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ISS Update: Working With SpaceX Dragon – 05.18.12
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ISS Update: Interviews (May 14-18, 2012)
NASA Public Affairs Officer Amiko Kauderer talks with Sean O’Rourke, Lead Visiting Vehicle Officer for SpaceX Dragon, about the coordination between NASA and SpaceX for the upcoming launch and docking of the first commercial cargo craft to visit the International Space Station.
During the flight, SpaceX's Dragon capsule will conduct a series of check-out procedures to test and prove its systems, including the capability to rendezvous and berth with the International Space Station. The primary objectives for the flight include a flyby of the space station at a distance of approximately 1.5 miles to validate the operation of sensors and flight systems necessary for a safe rendezvous and approach.
The spacecraft also will demonstrate the ability to abort the rendezvous. Once Dragon successfully proves these capabilities, it will be cleared to berth with the space station. The space station crew will use the Canadarm2 robotic arm to grapple and berth Dragon to the Harmony node.
O’Rourke works in the Visiting Vehicle Office, the trajectory experts in dealing with the vehicles that deliver cargo and crews to the space station.
"Really, the bulk of our work – and this is true for spaceflight – 99 percent of the work happens before launch," said O’Rourke. "Making sure that the vehicle is built to requirements; making sure that the plan that is onboard the vehicle, the vehicle is going to execute these maneuvers autonomously; and making sure that that all meets the safety requirements."
ISS Update: Astronaut’s Perspective – 05.17.12
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In the International Space Station flight control room in the Mission Control Center at NASA’s Johnson Space Center, Houston, ISS Update commentator Amiko Kauderer interviews NASA astronaut and Expedition 26/27 Flight Engineer Cady Coleman. The veteran space explorer shares her perspective on the recent Soyuz TMA-04M docking and station crew welcome and handover, as well as current station activities.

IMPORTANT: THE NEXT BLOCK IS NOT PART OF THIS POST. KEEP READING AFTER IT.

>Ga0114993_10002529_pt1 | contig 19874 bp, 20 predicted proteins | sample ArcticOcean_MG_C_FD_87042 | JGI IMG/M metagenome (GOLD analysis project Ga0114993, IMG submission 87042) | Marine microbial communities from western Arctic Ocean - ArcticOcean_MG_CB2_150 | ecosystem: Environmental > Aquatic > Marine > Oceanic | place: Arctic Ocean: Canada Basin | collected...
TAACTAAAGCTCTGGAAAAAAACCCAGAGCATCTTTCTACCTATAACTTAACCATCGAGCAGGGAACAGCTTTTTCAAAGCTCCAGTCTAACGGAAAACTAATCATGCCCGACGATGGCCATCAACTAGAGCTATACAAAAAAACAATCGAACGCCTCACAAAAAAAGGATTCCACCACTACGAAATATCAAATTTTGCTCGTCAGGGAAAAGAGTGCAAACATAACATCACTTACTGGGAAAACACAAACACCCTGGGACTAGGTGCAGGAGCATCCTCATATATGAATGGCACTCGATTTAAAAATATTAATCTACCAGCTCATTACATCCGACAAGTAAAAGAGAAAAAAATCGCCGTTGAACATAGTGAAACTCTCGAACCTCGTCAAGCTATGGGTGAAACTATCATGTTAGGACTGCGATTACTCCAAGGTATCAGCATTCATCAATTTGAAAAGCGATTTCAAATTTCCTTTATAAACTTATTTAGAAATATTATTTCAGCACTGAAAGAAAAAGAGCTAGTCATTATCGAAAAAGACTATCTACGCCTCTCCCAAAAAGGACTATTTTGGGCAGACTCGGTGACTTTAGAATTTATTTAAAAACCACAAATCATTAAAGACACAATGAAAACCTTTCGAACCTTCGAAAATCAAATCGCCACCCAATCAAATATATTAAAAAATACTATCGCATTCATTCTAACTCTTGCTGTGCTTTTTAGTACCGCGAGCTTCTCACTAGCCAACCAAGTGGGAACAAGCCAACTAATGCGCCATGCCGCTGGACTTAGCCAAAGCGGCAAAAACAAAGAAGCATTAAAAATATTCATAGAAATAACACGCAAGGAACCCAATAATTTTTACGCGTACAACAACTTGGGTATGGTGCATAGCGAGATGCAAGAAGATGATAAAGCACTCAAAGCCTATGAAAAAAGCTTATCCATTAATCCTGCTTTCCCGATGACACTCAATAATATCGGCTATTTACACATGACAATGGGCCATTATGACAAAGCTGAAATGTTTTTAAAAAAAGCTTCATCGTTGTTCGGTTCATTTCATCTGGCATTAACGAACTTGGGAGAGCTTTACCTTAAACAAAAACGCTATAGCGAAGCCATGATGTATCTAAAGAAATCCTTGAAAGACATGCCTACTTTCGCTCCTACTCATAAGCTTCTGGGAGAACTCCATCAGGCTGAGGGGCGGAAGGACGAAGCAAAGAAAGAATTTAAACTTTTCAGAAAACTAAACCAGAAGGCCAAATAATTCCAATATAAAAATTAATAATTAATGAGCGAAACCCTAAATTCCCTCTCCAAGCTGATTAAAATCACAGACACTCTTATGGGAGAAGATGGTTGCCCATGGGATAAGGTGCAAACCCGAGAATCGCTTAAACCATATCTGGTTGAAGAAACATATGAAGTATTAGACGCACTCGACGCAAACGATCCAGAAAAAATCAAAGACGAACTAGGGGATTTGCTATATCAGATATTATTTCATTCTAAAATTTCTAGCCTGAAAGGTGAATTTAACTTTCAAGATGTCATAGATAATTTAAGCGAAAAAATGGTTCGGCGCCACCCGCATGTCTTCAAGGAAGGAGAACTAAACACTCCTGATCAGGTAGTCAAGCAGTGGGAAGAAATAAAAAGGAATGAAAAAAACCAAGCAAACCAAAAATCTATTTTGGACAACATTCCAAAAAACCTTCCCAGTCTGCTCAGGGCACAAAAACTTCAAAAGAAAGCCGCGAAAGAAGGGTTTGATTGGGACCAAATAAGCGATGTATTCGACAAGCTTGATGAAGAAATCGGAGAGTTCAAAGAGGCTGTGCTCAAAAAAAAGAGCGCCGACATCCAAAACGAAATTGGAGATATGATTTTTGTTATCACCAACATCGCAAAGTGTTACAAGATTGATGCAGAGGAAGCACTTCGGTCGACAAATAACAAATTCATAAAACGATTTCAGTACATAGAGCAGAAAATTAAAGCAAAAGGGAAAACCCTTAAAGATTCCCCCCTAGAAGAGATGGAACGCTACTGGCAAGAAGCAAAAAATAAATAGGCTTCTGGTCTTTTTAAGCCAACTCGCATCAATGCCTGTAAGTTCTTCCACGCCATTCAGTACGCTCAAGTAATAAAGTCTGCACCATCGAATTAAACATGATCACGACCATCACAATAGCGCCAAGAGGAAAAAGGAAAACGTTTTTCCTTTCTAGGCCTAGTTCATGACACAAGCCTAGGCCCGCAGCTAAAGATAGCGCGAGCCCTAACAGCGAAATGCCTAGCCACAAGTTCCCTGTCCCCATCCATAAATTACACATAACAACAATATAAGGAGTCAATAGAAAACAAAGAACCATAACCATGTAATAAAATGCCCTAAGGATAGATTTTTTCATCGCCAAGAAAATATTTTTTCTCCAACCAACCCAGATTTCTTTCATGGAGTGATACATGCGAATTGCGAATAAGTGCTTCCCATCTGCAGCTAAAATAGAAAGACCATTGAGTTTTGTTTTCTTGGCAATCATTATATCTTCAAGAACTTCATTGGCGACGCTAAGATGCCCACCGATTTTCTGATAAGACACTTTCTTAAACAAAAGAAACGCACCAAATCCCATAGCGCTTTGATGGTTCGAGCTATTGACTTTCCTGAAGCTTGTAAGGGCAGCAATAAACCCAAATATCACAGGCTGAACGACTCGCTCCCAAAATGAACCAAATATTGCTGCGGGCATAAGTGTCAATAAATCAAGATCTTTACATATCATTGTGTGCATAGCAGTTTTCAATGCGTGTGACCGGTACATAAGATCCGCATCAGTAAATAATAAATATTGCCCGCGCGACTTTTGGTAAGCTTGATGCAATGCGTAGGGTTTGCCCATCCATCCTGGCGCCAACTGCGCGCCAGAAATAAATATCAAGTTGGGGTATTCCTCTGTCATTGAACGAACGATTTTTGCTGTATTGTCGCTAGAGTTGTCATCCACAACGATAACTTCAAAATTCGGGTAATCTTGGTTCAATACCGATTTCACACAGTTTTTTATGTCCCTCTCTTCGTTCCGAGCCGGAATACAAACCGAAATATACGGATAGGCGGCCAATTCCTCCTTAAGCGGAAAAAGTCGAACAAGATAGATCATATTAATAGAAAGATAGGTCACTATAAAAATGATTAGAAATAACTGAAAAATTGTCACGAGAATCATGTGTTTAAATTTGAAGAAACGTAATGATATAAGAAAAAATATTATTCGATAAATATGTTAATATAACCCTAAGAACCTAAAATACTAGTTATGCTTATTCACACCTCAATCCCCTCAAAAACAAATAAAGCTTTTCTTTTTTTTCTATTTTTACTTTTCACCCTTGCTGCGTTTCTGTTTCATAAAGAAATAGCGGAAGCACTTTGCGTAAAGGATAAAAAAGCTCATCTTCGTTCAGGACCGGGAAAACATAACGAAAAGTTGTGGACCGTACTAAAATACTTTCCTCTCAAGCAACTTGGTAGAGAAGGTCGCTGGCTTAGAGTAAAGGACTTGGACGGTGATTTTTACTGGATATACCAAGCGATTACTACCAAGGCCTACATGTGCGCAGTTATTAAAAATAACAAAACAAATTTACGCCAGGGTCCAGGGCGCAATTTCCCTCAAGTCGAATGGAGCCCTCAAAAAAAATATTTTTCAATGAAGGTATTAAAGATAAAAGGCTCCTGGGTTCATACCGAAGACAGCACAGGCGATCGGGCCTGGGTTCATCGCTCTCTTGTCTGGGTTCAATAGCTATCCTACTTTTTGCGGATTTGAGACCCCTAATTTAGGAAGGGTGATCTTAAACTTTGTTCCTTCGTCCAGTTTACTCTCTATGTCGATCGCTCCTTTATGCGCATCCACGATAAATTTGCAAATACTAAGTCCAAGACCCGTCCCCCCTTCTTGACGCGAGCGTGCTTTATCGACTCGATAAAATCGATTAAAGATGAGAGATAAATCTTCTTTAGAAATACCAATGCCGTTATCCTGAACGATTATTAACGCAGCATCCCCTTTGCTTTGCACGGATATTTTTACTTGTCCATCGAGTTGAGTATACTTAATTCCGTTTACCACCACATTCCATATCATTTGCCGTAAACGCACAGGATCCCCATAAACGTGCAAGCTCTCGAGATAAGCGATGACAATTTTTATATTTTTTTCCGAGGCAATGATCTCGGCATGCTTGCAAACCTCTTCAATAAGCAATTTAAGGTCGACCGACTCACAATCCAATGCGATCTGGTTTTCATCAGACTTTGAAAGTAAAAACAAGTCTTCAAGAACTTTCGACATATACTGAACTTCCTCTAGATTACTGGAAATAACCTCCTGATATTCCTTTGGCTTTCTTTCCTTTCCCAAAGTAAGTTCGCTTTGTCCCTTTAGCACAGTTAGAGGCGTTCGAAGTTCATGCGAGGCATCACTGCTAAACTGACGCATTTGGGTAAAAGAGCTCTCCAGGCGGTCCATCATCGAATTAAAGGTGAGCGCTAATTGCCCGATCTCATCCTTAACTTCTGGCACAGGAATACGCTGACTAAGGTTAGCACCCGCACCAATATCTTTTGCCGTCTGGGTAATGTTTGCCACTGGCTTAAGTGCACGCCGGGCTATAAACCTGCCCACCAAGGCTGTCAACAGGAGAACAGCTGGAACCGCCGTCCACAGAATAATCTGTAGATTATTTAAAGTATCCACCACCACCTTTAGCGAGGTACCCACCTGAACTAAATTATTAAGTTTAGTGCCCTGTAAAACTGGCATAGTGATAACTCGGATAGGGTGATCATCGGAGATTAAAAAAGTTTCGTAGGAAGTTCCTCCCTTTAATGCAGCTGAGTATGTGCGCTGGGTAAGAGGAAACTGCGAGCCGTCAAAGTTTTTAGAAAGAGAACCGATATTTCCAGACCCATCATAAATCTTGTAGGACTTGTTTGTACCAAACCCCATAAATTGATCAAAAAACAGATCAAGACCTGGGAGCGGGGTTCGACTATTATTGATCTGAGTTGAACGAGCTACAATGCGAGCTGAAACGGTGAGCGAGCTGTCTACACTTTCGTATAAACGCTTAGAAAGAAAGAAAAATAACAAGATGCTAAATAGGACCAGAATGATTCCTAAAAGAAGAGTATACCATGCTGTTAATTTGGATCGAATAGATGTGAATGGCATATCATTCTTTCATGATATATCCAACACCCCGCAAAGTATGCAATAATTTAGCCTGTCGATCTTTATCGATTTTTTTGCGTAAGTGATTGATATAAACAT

Coleman talks about the camaraderie that develops between a trio of crew members that travels to space in a Soyuz spacecraft to become part of the station crew and the friendships that develop between all six aboard the outpost. “The minute you get on board, you’re kind of saying ‘hello’ to some people you don’t really know incredibly well,” she noted, “but what is amazing is that you’re all there for the same purpose.”
She also shares some thoughts on the experience of training on Earth for a mission versus actually experiencing spaceflight firsthand. On the ground, astronauts learn their way around the station, including particular locations of items such as fire extinguishers, but the reality of being in space is different – sometimes tangibly, sometimes not.
Coleman also spent some time aboard the station playing the flute, and she relates those experiences, as well as her connection to other space travelers who have played music on orbit.